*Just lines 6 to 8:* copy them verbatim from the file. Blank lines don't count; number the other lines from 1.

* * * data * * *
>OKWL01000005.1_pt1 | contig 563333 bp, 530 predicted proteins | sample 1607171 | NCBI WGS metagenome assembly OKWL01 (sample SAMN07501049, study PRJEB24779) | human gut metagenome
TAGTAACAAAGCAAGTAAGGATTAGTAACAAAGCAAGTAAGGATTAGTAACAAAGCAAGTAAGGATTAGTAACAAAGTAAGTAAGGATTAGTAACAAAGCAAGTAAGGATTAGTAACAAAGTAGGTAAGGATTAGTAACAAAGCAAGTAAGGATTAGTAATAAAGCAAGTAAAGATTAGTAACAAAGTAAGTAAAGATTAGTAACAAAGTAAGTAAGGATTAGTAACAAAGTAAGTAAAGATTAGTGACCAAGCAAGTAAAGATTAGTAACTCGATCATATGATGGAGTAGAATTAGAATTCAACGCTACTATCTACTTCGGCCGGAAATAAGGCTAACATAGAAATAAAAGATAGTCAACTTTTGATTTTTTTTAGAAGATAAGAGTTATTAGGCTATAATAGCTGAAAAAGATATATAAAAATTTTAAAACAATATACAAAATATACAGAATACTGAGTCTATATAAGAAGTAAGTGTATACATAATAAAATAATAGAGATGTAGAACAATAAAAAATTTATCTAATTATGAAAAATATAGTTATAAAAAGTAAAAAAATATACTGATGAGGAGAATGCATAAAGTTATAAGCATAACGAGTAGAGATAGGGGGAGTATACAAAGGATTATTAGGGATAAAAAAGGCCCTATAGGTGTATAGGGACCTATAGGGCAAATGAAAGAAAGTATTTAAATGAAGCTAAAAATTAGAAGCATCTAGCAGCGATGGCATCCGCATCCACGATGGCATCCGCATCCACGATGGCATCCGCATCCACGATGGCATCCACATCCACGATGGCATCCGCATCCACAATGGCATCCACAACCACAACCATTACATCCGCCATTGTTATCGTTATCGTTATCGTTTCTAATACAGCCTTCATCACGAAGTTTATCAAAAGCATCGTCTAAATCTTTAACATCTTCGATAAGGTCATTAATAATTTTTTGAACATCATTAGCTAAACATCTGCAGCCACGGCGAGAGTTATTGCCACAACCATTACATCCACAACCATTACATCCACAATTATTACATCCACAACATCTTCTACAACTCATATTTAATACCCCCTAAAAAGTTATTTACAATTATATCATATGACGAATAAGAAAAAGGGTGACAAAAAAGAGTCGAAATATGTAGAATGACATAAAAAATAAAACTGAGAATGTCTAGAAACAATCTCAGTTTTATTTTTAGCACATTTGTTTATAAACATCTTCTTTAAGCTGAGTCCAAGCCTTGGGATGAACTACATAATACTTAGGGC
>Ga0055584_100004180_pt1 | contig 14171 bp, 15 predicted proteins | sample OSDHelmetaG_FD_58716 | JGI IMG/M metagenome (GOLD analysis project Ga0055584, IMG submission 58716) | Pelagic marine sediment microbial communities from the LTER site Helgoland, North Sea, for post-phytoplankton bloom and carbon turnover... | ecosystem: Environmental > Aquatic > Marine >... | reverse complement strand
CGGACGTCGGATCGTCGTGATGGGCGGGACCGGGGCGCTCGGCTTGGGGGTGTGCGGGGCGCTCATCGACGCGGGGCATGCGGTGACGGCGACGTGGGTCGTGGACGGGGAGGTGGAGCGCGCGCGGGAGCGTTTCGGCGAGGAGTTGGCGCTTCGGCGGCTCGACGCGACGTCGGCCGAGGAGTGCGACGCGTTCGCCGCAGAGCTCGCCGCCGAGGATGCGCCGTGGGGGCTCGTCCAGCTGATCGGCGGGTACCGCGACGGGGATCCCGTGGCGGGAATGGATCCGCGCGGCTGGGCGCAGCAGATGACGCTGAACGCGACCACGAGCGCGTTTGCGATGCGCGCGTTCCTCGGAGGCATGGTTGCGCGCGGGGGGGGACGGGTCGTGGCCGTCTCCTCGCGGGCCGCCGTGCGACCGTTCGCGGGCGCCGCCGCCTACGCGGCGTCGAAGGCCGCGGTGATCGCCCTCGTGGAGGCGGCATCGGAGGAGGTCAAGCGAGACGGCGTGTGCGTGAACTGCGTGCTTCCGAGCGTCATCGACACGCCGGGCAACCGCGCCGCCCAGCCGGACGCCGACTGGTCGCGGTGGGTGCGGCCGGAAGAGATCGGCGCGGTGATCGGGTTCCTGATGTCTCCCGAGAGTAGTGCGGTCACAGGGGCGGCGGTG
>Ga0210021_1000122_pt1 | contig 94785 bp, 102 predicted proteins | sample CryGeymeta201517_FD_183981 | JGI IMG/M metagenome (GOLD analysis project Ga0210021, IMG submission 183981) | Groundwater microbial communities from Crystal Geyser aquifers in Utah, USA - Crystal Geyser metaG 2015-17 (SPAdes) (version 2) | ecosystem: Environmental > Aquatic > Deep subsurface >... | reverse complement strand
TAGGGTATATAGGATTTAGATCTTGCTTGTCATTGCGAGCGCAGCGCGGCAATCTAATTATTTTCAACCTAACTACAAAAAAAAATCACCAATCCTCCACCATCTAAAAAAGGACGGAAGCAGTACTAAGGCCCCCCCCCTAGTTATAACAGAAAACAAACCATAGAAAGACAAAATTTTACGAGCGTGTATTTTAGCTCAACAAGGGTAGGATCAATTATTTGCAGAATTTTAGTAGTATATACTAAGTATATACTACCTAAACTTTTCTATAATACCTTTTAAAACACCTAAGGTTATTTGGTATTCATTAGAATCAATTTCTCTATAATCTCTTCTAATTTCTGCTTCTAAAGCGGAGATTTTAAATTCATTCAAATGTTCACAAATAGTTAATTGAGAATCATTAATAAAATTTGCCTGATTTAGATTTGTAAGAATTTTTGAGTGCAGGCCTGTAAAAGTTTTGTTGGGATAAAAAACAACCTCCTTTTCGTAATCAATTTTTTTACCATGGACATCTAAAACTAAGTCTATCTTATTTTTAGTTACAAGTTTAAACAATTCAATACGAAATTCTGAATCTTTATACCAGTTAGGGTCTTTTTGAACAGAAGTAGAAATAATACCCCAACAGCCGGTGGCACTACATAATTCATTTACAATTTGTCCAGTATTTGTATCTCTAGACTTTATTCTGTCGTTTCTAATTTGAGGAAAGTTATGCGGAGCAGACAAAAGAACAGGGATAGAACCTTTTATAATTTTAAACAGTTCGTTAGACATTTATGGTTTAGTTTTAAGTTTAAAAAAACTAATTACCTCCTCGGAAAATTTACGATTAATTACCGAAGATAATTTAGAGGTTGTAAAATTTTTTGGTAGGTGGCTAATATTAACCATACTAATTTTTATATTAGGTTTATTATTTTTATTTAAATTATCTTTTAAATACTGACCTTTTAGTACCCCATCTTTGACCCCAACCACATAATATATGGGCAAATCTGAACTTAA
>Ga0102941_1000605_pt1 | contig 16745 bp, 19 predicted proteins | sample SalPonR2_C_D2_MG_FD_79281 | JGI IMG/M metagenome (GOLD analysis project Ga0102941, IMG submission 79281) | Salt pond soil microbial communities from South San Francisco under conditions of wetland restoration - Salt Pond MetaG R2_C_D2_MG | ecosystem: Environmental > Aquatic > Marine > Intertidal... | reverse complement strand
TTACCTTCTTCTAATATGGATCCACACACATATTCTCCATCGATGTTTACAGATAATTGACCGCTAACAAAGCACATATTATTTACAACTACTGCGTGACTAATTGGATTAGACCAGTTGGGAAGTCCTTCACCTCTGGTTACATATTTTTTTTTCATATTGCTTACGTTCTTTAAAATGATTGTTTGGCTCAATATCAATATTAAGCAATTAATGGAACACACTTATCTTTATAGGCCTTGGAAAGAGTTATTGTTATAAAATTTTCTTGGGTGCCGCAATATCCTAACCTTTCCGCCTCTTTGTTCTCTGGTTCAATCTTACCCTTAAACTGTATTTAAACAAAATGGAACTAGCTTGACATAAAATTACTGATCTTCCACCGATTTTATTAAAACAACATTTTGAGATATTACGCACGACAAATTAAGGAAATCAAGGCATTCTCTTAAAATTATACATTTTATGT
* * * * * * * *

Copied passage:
TAGGGTATATAGGATTTAGATCTTGCTTGTCATTGCGAGCGCAGCGCGGCAATCTAATTATTTTCAACCTAACTACAAAAAAAAATCACCAATCCTCCACCATCTAAAAAAGGACGGAAGCAGTACTAAGGCCCCCCCCCTAGTTATAACAGAAAACAAACCATAGAAAGACAAAATTTTACGAGCGTGTATTTTAGCTCAACAAGGGTAGGATCAATTATTTGCAGAATTTTAGTAGTATATACTAAGTATATACTACCTAAACTTTTCTATAATACCTTTTAAAACACCTAAGGTTATTTGGTATTCATTAGAATCAATTTCTCTATAATCTCTTCTAATTTCTGCTTCTAAAGCGGAGATTTTAAATTCATTCAAATGTTCACAAATAGTTAATTGAGAATCATTAATAAAATTTGCCTGATTTAGATTTGTAAGAATTTTTGAGTGCAGGCCTGTAAAAGTTTTGTTGGGATAAAAAACAACCTCCTTTTCGTAATCAATTTTTTTACCATGGACATCTAAAACTAAGTCTATCTTATTTTTAGTTACAAGTTTAAACAATTCAATACGAAATTCTGAATCTTTATACCAGTTAGGGTCTTTTTGAACAGAAGTAGAAATAATACCCCAACAGCCGGTGGCACTACATAATTCATTTACAATTTGTCCAGTATTTGTATCTCTAGACTTTATTCTGTCGTTTCTAATTTGAGGAAAGTTATGCGGAGCAGACAAAAGAACAGGGATAGAACCTTTTATAATTTTAAACAGTTCGTTAGACATTTATGGTTTAGTTTTAAGTTTAAAAAAACTAATTACCTCCTCGGAAAATTTACGATTAATTACCGAAGATAATTTAGAGGTTGTAAAATTTTTTGGTAGGTGGCTAATATTAACCATACTAATTTTTATATTAGGTTTATTATTTTTATTTAAATTATCTTTTAAATACTGACCTTTTAGTACCCCATCTTTGACCCCAACCACATAATATATGGGCAAATCTGAACTTAA
>Ga0102941_1000605_pt1 | contig 16745 bp, 19 predicted proteins | sample SalPonR2_C_D2_MG_FD_79281 | JGI IMG/M metagenome (GOLD analysis project Ga0102941, IMG submission 79281) | Salt pond soil microbial communities from South San Francisco under conditions of wetland restoration - Salt Pond MetaG R2_C_D2_MG | ecosystem: Environmental > Aquatic > Marine > Intertidal... | reverse complement strand
TTACCTTCTTCTAATATGGATCCACACACATATTCTCCATCGATGTTTACAGATAATTGACCGCTAACAAAGCACATATTATTTACAACTACTGCGTGACTAATTGGATTAGACCAGTTGGGAAGTCCTTCACCTCTGGTTACATATTTTTTTTTCATATTGCTTACGTTCTTTAAAATGATTGTTTGGCTCAATATCAATATTAAGCAATTAATGGAACACACTTATCTTTATAGGCCTTGGAAAGAGTTATTGTTATAAAATTTTCTTGGGTGCCGCAATATCCTAACCTTTCCGCCTCTTTGTTCTCTGGTTCAATCTTACCCTTAAACTGTATTTAAACAAAATGGAACTAGCTTGACATAAAATTACTGATCTTCCACCGATTTTATTAAAACAACATTTTGAGATATTACGCACGACAAATTAAGGAAATCAAGGCATTCTCTTAAAATTATACATTTTATGT